In Support of Requiring Knowledge about LGBT Issues in Academic Studies

In Support of Requiring Knowledge about Gay, Lesbian, Bisexual, and Transgender (LGBT) Issues in Academic Studies as Part of Teacher Preparation Programs—2007



The policies of the National Council of Teachers of English have always supported fair and democratic schooling in a diverse society.  The NCTE Resolution on Diversity (1999) calls on the Council to “affirm, seek, and encourage all teachers to include a diversity of perspectives, cultures, aesthetic responses, and experiences in the teaching and learning of English language arts.” More discussion of multicultural issues, bigotry, and intolerance has been incorporated into teacher preparation programs in the last decade. These discussions, however, typically omit or give only cursory attention to LGBT issues even though people of diverse sexual orientations and gender identities belong to all racial, ethnic, social class, and ability groups.

The Gay, Lesbian and Straight Education Network (GLSEN) conducts a National School Climate Survey every two years.  The latest survey, conducted in 2005 and published in 2006, shows that LGBT students continue to feel marginalized within their school communities.  Fully 64% of the LGBT students surveyed report feeling unsafe in their schools.  Respondents report that not only do teachers frequently fail to address homophobic remarks when they hear them, but that sometimes the remarks actually come from the teachers themselves.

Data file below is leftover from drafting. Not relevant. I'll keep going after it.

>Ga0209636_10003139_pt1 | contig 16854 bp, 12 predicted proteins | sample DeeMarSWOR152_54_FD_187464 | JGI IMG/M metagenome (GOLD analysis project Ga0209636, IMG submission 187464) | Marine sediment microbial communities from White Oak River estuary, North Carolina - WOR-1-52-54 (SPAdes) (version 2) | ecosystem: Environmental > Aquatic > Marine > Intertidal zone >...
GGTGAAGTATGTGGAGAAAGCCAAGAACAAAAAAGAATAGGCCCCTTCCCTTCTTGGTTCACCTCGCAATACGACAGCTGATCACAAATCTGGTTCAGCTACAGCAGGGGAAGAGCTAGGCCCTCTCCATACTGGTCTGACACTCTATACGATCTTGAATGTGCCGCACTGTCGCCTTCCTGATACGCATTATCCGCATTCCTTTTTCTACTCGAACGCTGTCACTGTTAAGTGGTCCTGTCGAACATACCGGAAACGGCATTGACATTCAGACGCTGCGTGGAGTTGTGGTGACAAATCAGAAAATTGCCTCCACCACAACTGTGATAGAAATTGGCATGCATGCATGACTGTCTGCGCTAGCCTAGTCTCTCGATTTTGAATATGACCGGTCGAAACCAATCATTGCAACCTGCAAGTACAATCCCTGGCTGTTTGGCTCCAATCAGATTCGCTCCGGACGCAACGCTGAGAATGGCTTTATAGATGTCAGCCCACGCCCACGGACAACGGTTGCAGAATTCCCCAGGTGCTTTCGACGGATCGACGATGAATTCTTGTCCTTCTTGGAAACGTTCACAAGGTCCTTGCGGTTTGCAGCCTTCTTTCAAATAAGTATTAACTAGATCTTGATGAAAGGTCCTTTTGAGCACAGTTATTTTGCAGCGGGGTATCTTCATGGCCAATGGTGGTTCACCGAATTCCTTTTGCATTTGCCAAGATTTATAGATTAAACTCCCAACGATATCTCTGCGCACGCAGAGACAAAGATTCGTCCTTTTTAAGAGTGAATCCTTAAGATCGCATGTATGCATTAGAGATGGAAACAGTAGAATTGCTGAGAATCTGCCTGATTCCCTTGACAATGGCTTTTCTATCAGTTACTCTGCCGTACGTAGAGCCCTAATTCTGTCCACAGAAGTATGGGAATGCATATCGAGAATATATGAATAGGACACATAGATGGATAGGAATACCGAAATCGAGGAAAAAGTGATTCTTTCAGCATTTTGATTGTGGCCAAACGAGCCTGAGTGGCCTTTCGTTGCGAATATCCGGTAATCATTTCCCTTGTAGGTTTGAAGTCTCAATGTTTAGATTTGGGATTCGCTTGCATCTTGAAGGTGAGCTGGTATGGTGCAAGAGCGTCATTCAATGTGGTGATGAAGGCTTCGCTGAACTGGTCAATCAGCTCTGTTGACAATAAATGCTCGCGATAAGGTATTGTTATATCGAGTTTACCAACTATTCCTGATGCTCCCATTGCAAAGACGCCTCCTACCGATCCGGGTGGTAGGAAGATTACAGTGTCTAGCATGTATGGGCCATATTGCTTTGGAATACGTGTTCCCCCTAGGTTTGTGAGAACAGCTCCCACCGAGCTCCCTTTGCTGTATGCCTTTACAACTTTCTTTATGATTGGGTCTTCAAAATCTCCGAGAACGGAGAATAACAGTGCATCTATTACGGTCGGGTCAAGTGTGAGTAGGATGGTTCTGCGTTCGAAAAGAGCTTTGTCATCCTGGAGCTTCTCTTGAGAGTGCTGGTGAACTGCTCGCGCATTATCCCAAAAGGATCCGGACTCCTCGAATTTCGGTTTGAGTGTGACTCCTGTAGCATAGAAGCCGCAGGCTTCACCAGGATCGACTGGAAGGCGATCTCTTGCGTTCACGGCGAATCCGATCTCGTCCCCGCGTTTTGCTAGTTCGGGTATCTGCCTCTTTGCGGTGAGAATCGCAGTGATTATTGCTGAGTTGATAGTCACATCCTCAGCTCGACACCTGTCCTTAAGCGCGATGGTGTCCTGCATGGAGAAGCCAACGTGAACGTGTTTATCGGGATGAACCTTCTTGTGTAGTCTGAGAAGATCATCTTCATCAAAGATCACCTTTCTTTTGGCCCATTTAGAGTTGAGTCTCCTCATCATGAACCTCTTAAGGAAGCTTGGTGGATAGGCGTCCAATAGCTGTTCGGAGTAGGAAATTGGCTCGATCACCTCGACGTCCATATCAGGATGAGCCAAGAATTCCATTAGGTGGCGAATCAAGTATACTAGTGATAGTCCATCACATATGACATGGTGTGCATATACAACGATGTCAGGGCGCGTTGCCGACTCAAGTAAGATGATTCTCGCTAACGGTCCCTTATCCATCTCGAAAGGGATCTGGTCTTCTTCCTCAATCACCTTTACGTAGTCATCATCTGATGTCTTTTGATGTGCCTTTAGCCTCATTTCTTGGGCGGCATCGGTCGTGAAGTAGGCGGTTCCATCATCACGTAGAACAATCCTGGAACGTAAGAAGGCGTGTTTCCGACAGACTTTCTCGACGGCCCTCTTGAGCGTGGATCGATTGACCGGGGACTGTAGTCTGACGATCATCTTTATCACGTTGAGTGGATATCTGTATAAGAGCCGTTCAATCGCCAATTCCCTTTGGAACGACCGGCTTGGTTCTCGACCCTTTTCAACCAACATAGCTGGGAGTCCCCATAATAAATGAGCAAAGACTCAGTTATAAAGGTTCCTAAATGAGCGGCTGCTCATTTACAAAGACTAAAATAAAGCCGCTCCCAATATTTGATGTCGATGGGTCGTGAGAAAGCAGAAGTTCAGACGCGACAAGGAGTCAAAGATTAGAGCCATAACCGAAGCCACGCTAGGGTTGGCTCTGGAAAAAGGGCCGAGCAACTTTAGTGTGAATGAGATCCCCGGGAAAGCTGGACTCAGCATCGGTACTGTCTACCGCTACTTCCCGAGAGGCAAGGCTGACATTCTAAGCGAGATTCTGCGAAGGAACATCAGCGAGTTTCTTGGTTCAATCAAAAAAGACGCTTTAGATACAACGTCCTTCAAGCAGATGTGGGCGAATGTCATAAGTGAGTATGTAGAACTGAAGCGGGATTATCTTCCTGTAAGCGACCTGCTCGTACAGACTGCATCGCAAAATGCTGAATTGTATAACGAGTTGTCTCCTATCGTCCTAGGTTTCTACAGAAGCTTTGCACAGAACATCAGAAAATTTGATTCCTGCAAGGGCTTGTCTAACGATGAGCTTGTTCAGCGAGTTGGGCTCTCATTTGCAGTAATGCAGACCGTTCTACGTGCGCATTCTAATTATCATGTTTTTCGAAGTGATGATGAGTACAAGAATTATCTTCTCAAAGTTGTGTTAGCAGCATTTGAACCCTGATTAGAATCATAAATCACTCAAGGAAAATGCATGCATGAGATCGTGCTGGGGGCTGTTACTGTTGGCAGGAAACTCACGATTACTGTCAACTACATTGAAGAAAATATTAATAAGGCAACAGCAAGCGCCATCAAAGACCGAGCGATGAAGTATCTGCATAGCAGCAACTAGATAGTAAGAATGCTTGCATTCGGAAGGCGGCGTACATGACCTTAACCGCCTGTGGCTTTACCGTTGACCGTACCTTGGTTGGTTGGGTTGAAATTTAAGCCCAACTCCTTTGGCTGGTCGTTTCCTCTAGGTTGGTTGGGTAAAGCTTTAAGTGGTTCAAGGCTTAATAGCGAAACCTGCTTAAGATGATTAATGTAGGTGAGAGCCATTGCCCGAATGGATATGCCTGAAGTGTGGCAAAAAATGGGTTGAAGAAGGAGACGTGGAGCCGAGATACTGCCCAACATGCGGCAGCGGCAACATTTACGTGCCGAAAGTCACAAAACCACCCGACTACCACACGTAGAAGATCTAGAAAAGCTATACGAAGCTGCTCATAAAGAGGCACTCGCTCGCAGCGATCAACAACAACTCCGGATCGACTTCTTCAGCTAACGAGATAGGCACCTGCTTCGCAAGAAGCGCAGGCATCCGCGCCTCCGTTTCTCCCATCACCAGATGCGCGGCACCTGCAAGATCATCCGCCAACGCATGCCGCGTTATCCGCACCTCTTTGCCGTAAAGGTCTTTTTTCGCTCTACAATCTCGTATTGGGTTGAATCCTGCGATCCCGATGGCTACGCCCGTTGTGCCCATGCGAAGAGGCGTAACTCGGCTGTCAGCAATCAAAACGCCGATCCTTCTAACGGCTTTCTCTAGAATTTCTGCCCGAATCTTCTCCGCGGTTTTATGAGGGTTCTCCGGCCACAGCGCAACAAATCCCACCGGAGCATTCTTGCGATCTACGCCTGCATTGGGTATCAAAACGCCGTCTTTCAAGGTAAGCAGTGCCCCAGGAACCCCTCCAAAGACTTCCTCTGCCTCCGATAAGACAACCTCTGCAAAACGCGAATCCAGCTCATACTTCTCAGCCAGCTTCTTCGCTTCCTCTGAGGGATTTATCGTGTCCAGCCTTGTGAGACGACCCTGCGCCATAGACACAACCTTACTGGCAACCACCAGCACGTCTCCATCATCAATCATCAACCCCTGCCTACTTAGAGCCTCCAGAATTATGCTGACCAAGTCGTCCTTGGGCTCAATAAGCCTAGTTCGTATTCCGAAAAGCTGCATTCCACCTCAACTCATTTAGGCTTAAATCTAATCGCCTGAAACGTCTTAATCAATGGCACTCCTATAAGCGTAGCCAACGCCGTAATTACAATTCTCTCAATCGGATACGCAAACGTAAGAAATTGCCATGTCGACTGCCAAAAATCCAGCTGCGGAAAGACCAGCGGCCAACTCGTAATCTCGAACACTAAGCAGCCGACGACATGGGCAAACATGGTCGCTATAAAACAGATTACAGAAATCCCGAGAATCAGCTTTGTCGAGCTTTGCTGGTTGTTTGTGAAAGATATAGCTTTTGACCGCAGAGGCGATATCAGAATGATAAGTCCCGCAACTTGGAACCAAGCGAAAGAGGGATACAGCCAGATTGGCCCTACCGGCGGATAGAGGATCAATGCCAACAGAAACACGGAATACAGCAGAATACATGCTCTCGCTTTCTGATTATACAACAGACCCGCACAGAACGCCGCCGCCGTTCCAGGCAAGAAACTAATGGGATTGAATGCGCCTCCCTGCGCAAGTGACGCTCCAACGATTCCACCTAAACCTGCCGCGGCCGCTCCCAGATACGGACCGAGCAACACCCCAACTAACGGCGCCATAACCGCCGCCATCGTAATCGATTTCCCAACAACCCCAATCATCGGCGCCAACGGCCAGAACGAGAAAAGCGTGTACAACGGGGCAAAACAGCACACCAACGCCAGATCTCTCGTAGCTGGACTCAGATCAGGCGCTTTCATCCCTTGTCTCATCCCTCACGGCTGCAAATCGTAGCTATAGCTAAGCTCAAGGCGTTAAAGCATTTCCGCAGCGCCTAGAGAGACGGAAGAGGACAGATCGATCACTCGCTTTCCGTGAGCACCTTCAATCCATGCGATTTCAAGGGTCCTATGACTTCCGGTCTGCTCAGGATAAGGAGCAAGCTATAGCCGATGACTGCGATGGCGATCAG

Effective teacher preparation programs help new teachers understand and meet their professional responsibilities, even when ideas about social justice arise that can seem in conflict with personal beliefs.  It is the job of such programs to ensure that new teachers are prepared for any situations they might encounter in their classrooms.  Secondary and post-secondary teachers are almost certain to find LGBT young adults, adults, and children of LGBT families in their classrooms.  Elementary teachers are most likely to find themselves teaching students who are the children of same-sex parents. Although the recent revision of NCATE standards waters down any attention paid to LGBT issues in teacher education and does not directly require attention to LGBT issues, all teachers are charged with the responsibility to prepare students for responsible citizenship in a diverse society.  

Be it therefore resolved that the National Council of Teachers of English

  1. proactively support the inclusion of lesbian, gay, bisexual, and transgender issues as a part of all teacher preparation programs;
  2. urge NCATE to require knowledge of lesbian, gay, bisexual, and transgender issues as a requirement for teacher certification.
  3. urge NCTE members to incorporate LGBT issues into their multicultural work in schools;
  4. urge the three conferences within NCTE: CEE, CEL, and CCC to continue to be inclusive of LGBT issues;
  5. urge the NCTE Editorial Board to be proactive in seeking good work in gay and lesbian studies for publication and, where relevant, assist other NCTE authors to draw out some of the queer studies implications of their work.